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Long-Term Side Effects of Chemotherapy

Although chemotherapy kills or disables cancer cells, it may harm some normal cells in the body and cause side effects.

Common long-term side effects of chemotherapy include early menopause and weight gain. Rare side effects include heart problems and leukemia.

Before you begin chemotherapy, talk with your health care provider about possible side effects and how to manage them.

Learn about short-term effects of chemotherapy

Early menopause

Some chemotherapy drugs can damage the ovaries and stop regular menstrual cycles (amenorrhea).

  • In women under 40, it’s often temporary and periods will likely start again [33].
  • In women over 40, it’s more often permanent (early menopause) [33].

Some women may have periods again months or years after chemotherapy ends. However, even for women whose periods return, menopause may begin at an earlier age than for other women [33].

Early menopause and menopausal symptoms

As with natural menopause, you may have symptoms such as hot flashes and vaginal dryness. Because the onset of menopause is sudden, these symptoms may be worse than with natural menopause.

Early menopause can also affect bone health. Menopause can cause osteopenia or osteoporosis (conditions related to bone density loss).

You may also have muscle or joint aches.

Learn about ways to ease menopausal symptoms.

Early menopause and fertility

If you’re hoping to have a child after breast cancer treatment, there are things you can do. Discuss your options with your health care provider (and if possible, a fertility specialist) before making treatment decisions. Some options are described below.

Storing eggs

The most common way to preserve fertility is to store eggs (fertilized or unfertilized) before chemotherapy begins. Some of your eggs are collected, frozen and stored. The eggs may be fertilized by sperm from a spouse, partner or donor. Or you may store unfertilized eggs, which don’t require a sperm donor.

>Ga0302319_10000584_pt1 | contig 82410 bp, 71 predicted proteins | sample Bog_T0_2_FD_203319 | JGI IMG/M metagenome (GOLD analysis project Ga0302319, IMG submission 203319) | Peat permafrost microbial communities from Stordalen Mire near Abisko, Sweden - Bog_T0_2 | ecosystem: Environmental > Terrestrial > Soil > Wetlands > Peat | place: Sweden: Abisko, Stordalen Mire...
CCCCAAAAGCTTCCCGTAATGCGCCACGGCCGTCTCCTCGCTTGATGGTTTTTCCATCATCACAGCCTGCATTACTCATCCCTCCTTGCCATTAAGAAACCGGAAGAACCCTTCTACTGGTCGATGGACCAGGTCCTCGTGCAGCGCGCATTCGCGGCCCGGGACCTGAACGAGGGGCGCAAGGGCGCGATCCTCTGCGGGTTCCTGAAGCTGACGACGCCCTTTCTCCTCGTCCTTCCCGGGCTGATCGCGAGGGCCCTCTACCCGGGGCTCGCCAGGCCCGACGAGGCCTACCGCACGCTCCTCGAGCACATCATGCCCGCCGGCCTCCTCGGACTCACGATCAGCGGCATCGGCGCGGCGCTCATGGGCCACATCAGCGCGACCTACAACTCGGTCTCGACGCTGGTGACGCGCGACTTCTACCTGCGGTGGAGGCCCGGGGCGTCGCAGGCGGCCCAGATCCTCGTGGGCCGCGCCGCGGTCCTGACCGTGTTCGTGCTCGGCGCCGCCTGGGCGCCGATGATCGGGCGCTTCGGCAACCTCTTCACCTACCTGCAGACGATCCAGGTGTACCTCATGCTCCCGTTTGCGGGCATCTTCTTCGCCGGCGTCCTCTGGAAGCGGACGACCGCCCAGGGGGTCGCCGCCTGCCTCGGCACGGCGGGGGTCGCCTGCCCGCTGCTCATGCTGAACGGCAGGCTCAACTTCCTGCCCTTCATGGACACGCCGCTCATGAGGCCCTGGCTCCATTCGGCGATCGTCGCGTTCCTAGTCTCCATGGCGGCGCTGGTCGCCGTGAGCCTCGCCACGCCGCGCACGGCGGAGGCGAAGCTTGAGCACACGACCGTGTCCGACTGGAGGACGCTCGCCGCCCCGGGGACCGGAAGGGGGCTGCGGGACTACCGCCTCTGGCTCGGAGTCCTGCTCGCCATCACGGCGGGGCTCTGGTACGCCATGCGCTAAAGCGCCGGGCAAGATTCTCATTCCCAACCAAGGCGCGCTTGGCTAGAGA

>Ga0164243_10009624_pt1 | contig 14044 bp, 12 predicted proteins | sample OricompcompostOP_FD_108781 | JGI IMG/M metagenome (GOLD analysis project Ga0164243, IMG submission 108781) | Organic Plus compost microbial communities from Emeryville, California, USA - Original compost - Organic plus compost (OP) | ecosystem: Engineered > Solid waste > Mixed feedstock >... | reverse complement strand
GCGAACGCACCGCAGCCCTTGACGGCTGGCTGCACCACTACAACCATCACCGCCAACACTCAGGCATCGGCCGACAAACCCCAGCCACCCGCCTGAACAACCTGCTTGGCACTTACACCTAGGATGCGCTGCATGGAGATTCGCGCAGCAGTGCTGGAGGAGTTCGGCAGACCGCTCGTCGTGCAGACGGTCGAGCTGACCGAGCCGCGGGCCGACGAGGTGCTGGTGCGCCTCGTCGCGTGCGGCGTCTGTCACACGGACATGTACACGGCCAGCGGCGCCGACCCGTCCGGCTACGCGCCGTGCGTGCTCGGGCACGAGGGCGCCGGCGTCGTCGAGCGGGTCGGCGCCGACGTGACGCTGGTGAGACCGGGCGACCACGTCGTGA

After treatment, the eggs can be thawed, and if they were frozen unfertilized, they are fertilized. Then the eggs are implanted into the uterus.

Insurance coverage for fertility services varies from state to state. Check with your insurance company to find out what’s covered.

Protecting the ovaries

There are no known treatments guaranteed to protect the ovaries from chemotherapy.

However, drugs that shut down the ovaries during chemotherapy may help women return to regular menstrual periods after treatment ends. This may help preserve fertility.

Learn more about fertility options for women undergoing breast cancer treatment.

Weight gain

Weight gain is a common side effect of chemotherapy [34].

Changes in metabolism caused by chemotherapy and a less active or inactive lifestyle add to weight gain during treatment.

Some studies have found women with breast cancer who got chemotherapy were 40%-65% more likely to gain weight compared to women who didn’t get chemotherapy [35-37].

Women who gain weight usually put on about 5 to 15 pounds [34,37]. The more weight a woman gains, the less likely she is to return to her pre-diagnosis weight [35].

Preventing weight gain

Getting regular physical activity during treatment (if possible) may help prevent weight gain. Being active can also help reduce fatigue and improve quality of life [38].

Seeing a registered dietician may also help. 

Tips to manage your weight

  • Eat regularly (3 small meals per day).
  • Include protein, fiber and healthy fat (found in foods such as olive and canola oils, nuts, natural nut butters and avocados) in meals and snacks to give a feeling of fullness.
  • Avoid meals and snacks that contain mainly refined carbohydrates, such as most pastas, breads and rice as well as cookies, ice cream and other desserts.